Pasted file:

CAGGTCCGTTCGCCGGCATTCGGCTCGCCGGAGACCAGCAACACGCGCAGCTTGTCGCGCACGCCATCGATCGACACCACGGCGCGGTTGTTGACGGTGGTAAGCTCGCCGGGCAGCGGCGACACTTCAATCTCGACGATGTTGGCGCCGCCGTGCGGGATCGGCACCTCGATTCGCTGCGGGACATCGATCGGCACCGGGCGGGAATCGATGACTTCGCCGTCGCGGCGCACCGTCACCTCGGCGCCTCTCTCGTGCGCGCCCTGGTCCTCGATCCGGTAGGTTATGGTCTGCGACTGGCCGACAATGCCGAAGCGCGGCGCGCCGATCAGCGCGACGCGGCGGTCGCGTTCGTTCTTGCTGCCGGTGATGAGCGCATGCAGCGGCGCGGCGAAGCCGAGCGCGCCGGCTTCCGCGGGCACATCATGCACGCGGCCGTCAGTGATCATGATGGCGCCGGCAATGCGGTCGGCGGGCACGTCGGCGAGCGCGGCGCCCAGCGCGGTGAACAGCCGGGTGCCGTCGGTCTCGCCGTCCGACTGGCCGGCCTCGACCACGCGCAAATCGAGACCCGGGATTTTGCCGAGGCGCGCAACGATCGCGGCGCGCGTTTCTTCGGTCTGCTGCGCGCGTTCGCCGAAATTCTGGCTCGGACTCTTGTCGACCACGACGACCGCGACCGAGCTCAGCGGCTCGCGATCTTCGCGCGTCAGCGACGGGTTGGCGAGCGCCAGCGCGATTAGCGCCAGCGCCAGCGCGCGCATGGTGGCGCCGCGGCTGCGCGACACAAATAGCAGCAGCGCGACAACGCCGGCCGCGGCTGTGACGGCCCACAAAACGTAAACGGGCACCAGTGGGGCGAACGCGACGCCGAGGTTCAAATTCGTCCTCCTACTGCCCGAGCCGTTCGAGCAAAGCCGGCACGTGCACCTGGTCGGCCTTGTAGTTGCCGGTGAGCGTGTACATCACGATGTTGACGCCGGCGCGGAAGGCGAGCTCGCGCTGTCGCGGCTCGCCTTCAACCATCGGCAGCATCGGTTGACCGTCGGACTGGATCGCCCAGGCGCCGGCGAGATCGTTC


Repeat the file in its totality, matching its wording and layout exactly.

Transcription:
CAGGTCCGTTCGCCGGCATTCGGCTCGCCGGAGACCAGCAACACGCGCAGCTTGTCGCGCACGCCATCGATCGACACCACGGCGCGGTTGTTGACGGTGGTAAGCTCGCCGGGCAGCGGCGACACTTCAATCTCGACGATGTTGGCGCCGCCGTGCGGGATCGGCACCTCGATTCGCTGCGGGACATCGATCGGCACCGGGCGGGAATCGATGACTTCGCCGTCGCGGCGCACCGTCACCTCGGCGCCTCTCTCGTGCGCGCCCTGGTCCTCGATCCGGTAGGTTATGGTCTGCGACTGGCCGACAATGCCGAAGCGCGGCGCGCCGATCAGCGCGACGCGGCGGTCGCGTTCGTTCTTGCTGCCGGTGATGAGCGCATGCAGCGGCGCGGCGAAGCCGAGCGCGCCGGCTTCCGCGGGCACATCATGCACGCGGCCGTCAGTGATCATGATGGCGCCGGCAATGCGGTCGGCGGGCACGTCGGCGAGCGCGGCGCCCAGCGCGGTGAACAGCCGGGTGCCGTCGGTCTCGCCGTCCGACTGGCCGGCCTCGACCACGCGCAAATCGAGACCCGGGATTTTGCCGAGGCGCGCAACGATCGCGGCGCGCGTTTCTTCGGTCTGCTGCGCGCGTTCGCCGAAATTCTGGCTCGGACTCTTGTCGACCACGACGACCGCGACCGAGCTCAGCGGCTCGCGATCTTCGCGCGTCAGCGACGGGTTGGCGAGCGCCAGCGCGATTAGCGCCAGCGCCAGCGCGCGCATGGTGGCGCCGCGGCTGCGCGACACAAATAGCAGCAGCGCGACAACGCCGGCCGCGGCTGTGACGGCCCACAAAACGTAAACGGGCACCAGTGGGGCGAACGCGACGCCGAGGTTCAAATTCGTCCTCCTACTGCCCGAGCCGTTCGAGCAAAGCCGGCACGTGCACCTGGTCGGCCTTGTAGTTGCCGGTGAGCGTGTACATCACGATGTTGACGCCGGCGCGGAAGGCGAGCTCGCGCTGTCGCGGCTCGCCTTCAACCATCGGCAGCATCGGTTGACCGTCGGACTGGATCGCCCAGGCGCCGGCGAGATCGTTC